Self-assembling nanoparticle could improve MRI scanning for cancer diagnosis

July 16, 2014

Scientists have designed a new self-assembling nanoparticle that targets tumours, to help doctors diagnose cancer earlier.

The new nanoparticle, developed by researchers at Imperial College London, boosts the effectiveness of Magnetic Resonance Imaging (MRI) scanning by specifically seeking out receptors that are found in .

The nanoparticle is coated with a special protein, which looks for specific signals given off by tumours, and when it finds a tumour it begins to interact with the cancerous cells. This interaction strips off the protein coating, causing the nanoparticle to self-assemble into a much larger particle so that it is more visible on the scan.

A new study published in the journal Angewandte Chemie, used cancer cells and mouse models to compare the effects of the self-assembling nanoparticle in MRI scanning against commonly used imaging agents and found that the nanoparticle produced a more powerful signal and created a clearer MRI image of the tumour.

The scientists say the nanoparticle increases the sensitivity of MRI scanning and will ultimately improve doctor's ability to detect cancerous cells at much earlier stages of development.

Professor Nicholas Long from the Department of Chemistry at Imperial College London said the results show real promise for improving cancer diagnosis. "By improving the sensitivity of an MRI examination, our aim is to help doctors spot something that might be cancerous much more quickly. This would enable patients to receive effective treatment sooner, which would hopefully improve survival rates from cancer."

"MRI scanners are found in nearly every hospital up and down the country and they are vital machines used every day to scan patients' bodies and get to the bottom of what might be wrong. But we are aware that some doctors feel that even though MRI scanners are effective at spotting large tumours, they are perhaps not as good at detecting smaller tumours in the early stages", added Professor Long.

The newly designed nanoparticle provides a tool to improve the sensitivity of MRI scanning, and the scientists are now working to enhance its effectiveness. Professor Long said: "We would like to improve the design to make it even easier for doctors to spot a tumour and for surgeons to then operate on it. We're now trying to add an extra optical signal so that the nanoparticle would light up with a luminescent probe once it had found its target, so combined with the better MRI signal it will make it even easier to identify tumours."

Before testing and injecting the non-toxic nanoparticle into mice, the scientists had to make sure that it would not become so big when it self-assembled that it would cause damage. They injected the nanoparticle into a saline solution inside a petri dish and monitored its growth over a four hour period. The nanoparticle grew from 100 to 800 nanometres – still small enough to not cause any harm.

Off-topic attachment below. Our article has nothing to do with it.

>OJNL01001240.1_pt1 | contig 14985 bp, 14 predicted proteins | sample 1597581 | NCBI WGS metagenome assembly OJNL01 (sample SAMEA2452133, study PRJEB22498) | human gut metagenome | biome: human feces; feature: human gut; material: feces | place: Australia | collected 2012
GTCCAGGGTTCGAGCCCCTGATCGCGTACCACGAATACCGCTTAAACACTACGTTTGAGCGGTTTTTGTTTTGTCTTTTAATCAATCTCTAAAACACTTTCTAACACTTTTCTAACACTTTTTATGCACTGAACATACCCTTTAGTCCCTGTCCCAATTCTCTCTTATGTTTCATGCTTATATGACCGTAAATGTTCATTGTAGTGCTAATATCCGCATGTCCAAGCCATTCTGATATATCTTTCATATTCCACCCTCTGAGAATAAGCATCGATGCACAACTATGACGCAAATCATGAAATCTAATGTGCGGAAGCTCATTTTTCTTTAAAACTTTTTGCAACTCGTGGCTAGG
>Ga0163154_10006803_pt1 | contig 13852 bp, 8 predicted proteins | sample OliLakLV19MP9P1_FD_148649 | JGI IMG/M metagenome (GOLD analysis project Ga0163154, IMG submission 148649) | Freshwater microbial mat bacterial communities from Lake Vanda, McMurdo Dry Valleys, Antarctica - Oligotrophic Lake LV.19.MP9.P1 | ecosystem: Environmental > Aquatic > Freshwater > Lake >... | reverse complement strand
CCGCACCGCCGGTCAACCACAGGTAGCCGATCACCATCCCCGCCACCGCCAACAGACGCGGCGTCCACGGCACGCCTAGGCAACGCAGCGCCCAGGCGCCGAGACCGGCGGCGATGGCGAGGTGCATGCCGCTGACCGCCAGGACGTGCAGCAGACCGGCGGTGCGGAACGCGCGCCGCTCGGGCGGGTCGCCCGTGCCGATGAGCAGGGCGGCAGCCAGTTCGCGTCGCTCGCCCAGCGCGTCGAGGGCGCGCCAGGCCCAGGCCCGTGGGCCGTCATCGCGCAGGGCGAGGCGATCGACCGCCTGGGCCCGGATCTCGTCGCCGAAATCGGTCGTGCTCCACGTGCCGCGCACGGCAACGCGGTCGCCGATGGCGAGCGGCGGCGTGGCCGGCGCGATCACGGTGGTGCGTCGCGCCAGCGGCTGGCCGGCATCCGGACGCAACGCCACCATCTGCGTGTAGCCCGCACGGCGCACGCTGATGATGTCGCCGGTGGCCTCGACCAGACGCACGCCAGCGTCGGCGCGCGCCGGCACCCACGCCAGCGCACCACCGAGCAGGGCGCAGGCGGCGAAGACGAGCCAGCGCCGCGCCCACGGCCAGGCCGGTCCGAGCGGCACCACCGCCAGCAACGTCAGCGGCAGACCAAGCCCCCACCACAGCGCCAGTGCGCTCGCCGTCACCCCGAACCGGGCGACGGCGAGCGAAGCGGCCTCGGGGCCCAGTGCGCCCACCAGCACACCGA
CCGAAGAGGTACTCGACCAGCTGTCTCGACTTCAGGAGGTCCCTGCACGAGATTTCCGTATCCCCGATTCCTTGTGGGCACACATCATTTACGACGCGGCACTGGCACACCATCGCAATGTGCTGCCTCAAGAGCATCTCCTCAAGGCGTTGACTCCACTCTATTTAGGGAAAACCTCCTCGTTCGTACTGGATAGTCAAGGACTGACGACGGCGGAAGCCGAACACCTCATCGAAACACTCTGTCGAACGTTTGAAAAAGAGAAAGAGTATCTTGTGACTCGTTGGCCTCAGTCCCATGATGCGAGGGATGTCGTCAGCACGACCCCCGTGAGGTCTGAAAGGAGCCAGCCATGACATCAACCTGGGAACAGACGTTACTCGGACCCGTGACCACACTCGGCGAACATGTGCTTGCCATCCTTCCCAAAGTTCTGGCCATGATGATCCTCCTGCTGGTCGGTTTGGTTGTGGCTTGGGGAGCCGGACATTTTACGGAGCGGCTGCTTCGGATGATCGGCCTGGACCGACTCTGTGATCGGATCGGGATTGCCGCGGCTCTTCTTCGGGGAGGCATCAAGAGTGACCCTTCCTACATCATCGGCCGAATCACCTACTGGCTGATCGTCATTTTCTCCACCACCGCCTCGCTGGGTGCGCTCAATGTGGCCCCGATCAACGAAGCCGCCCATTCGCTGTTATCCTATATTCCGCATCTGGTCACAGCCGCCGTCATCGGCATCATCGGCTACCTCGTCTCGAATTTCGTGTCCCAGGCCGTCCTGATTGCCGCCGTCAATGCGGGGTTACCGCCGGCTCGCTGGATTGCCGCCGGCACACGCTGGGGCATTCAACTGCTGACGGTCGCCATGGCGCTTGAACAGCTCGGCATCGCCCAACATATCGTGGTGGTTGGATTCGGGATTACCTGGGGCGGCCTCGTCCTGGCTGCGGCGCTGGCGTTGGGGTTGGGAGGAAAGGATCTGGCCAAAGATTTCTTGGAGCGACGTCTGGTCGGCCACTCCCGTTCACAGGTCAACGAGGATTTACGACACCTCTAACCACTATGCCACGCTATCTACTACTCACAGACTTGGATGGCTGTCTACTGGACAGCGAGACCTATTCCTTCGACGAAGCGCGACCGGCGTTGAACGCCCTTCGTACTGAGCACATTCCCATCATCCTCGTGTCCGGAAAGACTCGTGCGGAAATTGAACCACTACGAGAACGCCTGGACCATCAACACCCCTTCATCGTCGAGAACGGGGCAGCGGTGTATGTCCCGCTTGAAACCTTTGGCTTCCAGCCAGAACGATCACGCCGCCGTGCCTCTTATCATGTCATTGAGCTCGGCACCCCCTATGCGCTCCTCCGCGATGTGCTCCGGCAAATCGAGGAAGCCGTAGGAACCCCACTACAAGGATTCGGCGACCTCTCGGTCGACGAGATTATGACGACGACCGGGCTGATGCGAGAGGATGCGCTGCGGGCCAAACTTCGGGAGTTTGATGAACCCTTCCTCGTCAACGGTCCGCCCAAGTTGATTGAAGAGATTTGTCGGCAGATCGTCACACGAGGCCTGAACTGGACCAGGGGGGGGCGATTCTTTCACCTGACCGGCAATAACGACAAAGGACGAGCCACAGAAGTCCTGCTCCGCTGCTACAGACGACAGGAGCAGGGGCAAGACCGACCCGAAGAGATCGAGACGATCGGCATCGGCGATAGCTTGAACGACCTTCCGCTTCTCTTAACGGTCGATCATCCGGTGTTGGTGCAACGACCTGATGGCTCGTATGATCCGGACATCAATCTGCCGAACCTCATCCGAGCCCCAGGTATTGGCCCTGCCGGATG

The scientists are now improving the nanoparticle and hope to test their design in a human trial within the next three to five years.

Dr Juan Gallo from the Department of Surgery and Cancer at Imperial College London said: "We're now looking at fine tuning the size of the final nanoparticle so that it is even smaller but still gives an enhanced MRI image. If it is too small the body will just secrete it out before imaging, but too big and it could be harmful to the body. Getting it just right is really important before moving to a human trial."

Explore further: Researchers use nanoparticles, magnetic current to damage cancerous cells in mice

More information: Gallo, J et al. 2014. 'CXCR4-Targeted and MMP-Responsive Iron Oxide Nanoparticles for Enhanced Magnetic Resonance Imaging'. Angewandte Chemie, July 2014. DOI: 10.1002/anie.201405442

Related Stories

Nanoparticles help disrupt tumor blood supply, destroy tumors

July 15, 2013

(Phys.org) —In recent years, cancer researchers have been developing agents that destroy the blood vessels surrounding tumors with the goal of starving tumors to death. Some of these agents, such as tumor necrosis factor-alpha ...

To treat cancer, is the force strong with nanorobots?

November 22, 2013

(Phys.org) —Every day, more than 20,000 people around the world succumb to cancer, according to statistics compiled by the World Health Organization. Thousands more continue to suffer through treatment and its side effects.

Nanoparticles could provide easier route for cell therapy

June 24, 2014

UT Arlington physics researchers may have developed a way to use laser technology to deliver drug and gene therapy at the cellular level without damaging surrounding tissue. The method eventually could help patients suffering ...

Recommended for you

Meet the high-performance single-molecule diode

July 29, 2015

A team of researchers from Berkeley Lab and Columbia University has passed a major milestone in molecular electronics with the creation of the world's highest-performance single-molecule diode. Working at Berkeley Lab's Molecular ...

Could stronger, tougher paper replace metal?

July 24, 2015

Researchers at the University of Maryland recently discovered that paper made of cellulose fibers is tougher and stronger the smaller the fibers get. For a long time, engineers have sought a material that is both strong (resistant ...

Reshaping the solar spectrum to turn light to electricity

July 28, 2015

When it comes to installing solar cells, labor cost and the cost of the land to house them constitute the bulk of the expense. The solar cells—made often of silicon or cadmium telluride—rarely cost more than 20 percent ...

0 comments

Please sign in to add a comment. Registration is free, and takes less than a minute. Read more

Click here to reset your password.
Sign in to get notified via email when new comments are made.